With injury and fatigue knocking out all but two men in each team, it meant that Canadians Denis Shapovalov and Vasek Pospisil, and Russians Karen Khachanov and Andrey Rublev had stepped up to the line for every rubber.
The Canadians conceded a walkover in their already-won tie against the USA in the round-robin phase, but topped their group after sterling singles victories over the higher-ranked Italy.
And while the explosive single-handed 20-year-old Shapovalov has climbed to No15 after an impressive end to his 2019 season, compatriot Pospisil was ranked just 153 after back surgery.
These had been hard times for the bigger, older Pospisil, for he reached a singles rank of 25 while still age 23—way back in 2014. But make no mistake: his big-serve-and-forehand combo was a big asset on the fast courts at the Caja Magica—and with a Wimbledon doubles title on his resume, he was also a valuable asset in doubles.
Not that Shapovalov lacked doubles skills: He had played almost a full season of doubles in 2019, learning his trade alongside the expert doubles veteran Rohan Bopanna.
As for the Russian duo, they had proven their worth already in the NextGen category, and now ranked 17 and 23 respectively, Khachanov and Rublev also brought zest, power and youthful passion to their country’s cause.
Rublev in particular had risen to this occasion like a penned lion, perhaps desperate to make up for long months missed with back and wrist injuries. He won his home title in Moscow on his 22nd birthday last month. Now he and Khachanov had earned one of the ‘best losers’ spots, and then beaten Serbia in a final-set tie-break doubles contest of outstanding quality and drama.
What is more, he and Khachanov had regularly joined forces in doubles to great effect, reaching the Paris Masters final just a couple of weeks ago.
How fitting, then, that these four warriors should take their semi-final to a deciding doubles clincher after Rublev kept a clean slate with victory over Pospisil, and Shapovalov edged Khachanov in the second rubber.
At stake for Canada was a first Davis Cup final despite having played in the tournament for more than 100 years. Russia was after its first final since 2007, though in other players’ hands, they were champions in 2002 and 2006.
It was the Canadians who grabbed the early momentum, playing fast and energetic tennis to break Rublev and hold both their own service games, 3-0. They offered, of course, that valuable doubles combination of leftie with rightie, and both were strong on serve and overhead, too.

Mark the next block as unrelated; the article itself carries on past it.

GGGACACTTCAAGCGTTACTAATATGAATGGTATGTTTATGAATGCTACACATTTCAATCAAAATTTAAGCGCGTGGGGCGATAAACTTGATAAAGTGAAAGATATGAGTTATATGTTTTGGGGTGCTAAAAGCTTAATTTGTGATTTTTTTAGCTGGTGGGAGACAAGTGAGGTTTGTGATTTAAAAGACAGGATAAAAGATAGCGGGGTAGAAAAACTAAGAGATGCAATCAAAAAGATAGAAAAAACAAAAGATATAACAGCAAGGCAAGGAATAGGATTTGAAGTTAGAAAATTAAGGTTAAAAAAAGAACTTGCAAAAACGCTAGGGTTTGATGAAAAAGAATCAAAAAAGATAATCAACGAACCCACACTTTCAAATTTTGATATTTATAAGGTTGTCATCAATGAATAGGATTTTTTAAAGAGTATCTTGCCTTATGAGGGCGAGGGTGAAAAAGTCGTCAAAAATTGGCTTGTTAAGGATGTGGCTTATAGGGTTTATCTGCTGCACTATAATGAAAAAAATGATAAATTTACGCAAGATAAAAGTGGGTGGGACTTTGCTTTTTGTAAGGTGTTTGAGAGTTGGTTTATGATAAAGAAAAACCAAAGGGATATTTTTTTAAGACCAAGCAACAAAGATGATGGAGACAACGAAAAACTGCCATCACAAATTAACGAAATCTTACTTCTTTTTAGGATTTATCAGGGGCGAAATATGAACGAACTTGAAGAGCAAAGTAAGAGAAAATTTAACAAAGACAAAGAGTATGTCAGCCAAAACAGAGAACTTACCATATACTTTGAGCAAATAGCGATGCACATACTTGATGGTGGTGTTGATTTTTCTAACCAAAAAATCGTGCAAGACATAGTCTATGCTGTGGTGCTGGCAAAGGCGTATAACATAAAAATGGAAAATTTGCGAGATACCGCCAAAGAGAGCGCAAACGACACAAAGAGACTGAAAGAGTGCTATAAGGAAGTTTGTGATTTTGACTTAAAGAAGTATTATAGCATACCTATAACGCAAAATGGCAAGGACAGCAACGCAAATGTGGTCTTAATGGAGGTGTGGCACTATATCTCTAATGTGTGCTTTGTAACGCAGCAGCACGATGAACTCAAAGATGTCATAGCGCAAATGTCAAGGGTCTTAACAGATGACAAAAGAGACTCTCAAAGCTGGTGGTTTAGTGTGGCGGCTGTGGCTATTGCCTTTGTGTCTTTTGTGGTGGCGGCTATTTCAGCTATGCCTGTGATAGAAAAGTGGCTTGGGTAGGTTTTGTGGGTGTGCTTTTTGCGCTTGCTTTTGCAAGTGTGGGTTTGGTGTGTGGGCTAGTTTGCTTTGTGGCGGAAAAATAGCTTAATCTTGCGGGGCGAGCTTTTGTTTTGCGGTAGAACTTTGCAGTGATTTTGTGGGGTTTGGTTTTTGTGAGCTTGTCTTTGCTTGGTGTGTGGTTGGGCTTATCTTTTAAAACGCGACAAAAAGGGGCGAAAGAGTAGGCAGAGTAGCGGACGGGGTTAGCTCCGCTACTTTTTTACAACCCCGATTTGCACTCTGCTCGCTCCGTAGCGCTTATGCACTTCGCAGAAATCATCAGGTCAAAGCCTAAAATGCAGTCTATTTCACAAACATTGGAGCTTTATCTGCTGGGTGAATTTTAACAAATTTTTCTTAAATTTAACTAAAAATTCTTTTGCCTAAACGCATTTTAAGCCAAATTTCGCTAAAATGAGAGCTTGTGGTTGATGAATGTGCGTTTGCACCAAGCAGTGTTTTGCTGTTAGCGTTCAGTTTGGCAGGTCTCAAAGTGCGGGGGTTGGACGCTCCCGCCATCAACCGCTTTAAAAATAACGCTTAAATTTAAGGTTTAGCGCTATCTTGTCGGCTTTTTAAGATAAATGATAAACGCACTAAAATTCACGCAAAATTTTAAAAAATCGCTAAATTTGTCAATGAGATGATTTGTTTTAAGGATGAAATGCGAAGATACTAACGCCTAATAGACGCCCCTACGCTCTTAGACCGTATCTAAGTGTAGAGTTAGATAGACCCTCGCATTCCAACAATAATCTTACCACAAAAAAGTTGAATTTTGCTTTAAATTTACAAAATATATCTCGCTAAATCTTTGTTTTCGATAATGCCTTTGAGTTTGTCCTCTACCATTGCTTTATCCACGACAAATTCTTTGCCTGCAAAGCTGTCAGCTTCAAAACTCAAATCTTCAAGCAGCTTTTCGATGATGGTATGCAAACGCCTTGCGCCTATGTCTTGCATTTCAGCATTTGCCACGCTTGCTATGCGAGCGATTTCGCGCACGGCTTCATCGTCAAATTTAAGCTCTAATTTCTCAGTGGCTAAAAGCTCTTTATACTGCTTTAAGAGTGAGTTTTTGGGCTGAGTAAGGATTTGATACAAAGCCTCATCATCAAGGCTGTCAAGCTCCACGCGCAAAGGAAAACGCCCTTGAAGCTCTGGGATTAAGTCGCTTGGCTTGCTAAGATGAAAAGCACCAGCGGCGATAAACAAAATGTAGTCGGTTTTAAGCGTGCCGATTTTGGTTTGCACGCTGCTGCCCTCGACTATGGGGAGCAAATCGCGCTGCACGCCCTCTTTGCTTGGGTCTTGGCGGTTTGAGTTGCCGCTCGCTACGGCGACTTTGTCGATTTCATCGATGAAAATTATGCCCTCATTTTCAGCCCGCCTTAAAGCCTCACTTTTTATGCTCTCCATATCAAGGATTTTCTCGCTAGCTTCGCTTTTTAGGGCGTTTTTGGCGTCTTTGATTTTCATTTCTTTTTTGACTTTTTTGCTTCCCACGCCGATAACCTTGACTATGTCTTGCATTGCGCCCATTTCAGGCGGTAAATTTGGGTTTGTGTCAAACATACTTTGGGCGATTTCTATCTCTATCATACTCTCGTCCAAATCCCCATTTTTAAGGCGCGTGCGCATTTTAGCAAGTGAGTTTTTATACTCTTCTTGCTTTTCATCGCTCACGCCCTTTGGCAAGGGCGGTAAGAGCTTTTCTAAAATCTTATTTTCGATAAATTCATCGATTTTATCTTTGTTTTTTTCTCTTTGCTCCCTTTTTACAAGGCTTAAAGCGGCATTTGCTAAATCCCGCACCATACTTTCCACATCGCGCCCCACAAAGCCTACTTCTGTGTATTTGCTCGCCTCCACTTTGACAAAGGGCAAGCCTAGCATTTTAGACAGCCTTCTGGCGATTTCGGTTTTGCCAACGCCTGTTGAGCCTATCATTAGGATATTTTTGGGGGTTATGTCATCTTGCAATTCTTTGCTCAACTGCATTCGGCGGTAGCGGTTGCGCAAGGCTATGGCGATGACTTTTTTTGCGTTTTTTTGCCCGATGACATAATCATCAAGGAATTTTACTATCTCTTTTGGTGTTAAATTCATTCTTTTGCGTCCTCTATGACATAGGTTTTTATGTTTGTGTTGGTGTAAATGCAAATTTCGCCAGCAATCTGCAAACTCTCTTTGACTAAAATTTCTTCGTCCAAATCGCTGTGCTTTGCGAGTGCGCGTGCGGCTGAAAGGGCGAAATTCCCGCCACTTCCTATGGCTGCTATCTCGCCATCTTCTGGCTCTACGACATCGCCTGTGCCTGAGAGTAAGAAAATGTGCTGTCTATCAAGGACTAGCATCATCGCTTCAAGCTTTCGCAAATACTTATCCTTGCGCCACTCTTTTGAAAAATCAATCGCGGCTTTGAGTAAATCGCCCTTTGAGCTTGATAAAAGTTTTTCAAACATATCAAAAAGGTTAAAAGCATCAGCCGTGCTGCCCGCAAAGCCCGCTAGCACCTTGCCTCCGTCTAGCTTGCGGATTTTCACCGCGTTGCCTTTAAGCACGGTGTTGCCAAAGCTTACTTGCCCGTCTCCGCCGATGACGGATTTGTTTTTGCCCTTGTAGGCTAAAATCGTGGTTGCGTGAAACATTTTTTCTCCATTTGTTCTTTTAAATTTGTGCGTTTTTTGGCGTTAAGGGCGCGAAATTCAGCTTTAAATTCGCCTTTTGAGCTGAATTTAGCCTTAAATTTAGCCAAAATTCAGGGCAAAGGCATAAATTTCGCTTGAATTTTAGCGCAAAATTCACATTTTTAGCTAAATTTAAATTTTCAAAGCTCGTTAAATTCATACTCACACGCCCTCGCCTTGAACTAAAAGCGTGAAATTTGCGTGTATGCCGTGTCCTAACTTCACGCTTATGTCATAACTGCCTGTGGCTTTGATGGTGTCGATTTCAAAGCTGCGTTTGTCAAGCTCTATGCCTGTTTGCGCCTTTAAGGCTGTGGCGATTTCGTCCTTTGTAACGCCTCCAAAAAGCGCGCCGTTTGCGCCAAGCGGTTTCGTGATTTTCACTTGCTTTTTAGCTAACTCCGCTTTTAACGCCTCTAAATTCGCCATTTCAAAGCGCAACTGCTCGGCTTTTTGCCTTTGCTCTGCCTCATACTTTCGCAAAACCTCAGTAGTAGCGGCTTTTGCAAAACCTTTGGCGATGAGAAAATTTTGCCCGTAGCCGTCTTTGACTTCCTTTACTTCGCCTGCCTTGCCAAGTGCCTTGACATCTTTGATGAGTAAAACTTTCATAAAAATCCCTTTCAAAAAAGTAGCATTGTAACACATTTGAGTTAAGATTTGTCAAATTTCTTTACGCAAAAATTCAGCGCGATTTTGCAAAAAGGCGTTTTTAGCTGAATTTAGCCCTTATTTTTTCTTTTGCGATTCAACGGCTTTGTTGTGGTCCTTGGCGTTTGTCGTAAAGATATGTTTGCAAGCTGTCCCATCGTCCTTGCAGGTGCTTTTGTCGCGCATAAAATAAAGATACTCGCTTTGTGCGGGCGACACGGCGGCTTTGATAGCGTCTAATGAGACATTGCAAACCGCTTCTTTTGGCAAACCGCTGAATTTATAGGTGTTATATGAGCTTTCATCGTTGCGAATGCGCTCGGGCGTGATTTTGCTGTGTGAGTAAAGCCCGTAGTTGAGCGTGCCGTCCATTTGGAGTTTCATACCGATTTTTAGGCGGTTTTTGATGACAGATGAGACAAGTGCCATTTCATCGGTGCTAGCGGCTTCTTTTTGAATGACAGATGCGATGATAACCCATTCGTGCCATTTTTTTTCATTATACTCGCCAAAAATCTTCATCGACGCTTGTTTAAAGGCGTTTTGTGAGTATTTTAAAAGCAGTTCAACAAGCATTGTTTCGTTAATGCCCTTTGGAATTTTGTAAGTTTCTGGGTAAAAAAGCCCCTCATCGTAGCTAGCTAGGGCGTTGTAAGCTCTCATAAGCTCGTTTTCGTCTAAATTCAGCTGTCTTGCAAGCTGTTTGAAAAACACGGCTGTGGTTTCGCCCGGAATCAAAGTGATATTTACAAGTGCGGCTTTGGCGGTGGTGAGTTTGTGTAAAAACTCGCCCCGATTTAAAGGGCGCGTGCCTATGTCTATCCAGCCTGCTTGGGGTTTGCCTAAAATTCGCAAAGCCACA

But it was the variety in power, angle and touch that kept them in the lead, and all the more so from Pospisil when Shapovalov missed a few first deliveries as he served for the set. They held off break point to take the lead, 6-4.
The second set went the Russians’ way, with Rublev reinforcing his case as the MVP of the entire tournament. Pospisil was broken, but the Canadians broke back to love for 3-4. However, it was the Pospisil’s serve again that proved to be vulnerable, and the Russians broke, serving out the set, 6-3.
It always seemed destined to go to the full three sets, and so it proved. The third was a tense and hugely testing contest, with Shapovalov and Rublev proving near impenetrable and making fine winners from the ground and at the net.
Khachanov was more reluctant to go for broke at the net, Pospisil’s first serve was too inconsistent to pull off his own volleys with ease. And it was the latter who time and again was up against it on serve, facing break point in the third and seventh games. Meanwhile, Shapovalov got them to 5-4 having won 23 points in a row on his serve.
Perhaps inevitably, with neither quarter given, it went to a tie-break. And there, Shapovalov lost the first point on his serve in 24, and Canada stared at 0-3. But point by point, it levelled again, 4-4, and with the Pospisil serve coming good and Rublev going for too much, the Canadians brought up two match points after two compelling hours. On the second a Russian return-of-serve flew long, and the maple leaves soared in celebration.
It marked a momentous day for Canadian tennis, this first Davis Cup final, even if the crowds to support their heroes were thousands of miles back home. Those who did make the matches have made their presence felt, but this is Spain’s home ground—and if Rafael Nadal’s nation beats Great Britain in the other semi-final, the noise will be deafening.
But the result of that tie was a long way off yet, with Kyle Edmund and Dan Evans facing a mountain—in players and in fan support. But the lucky 900 British fans who picked up the free tickets hastily offered up by the LTA would certainly do their best.
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BIOGRAPHY: Ethan Hazard
BIOGRAPHY: Daniel Sturridge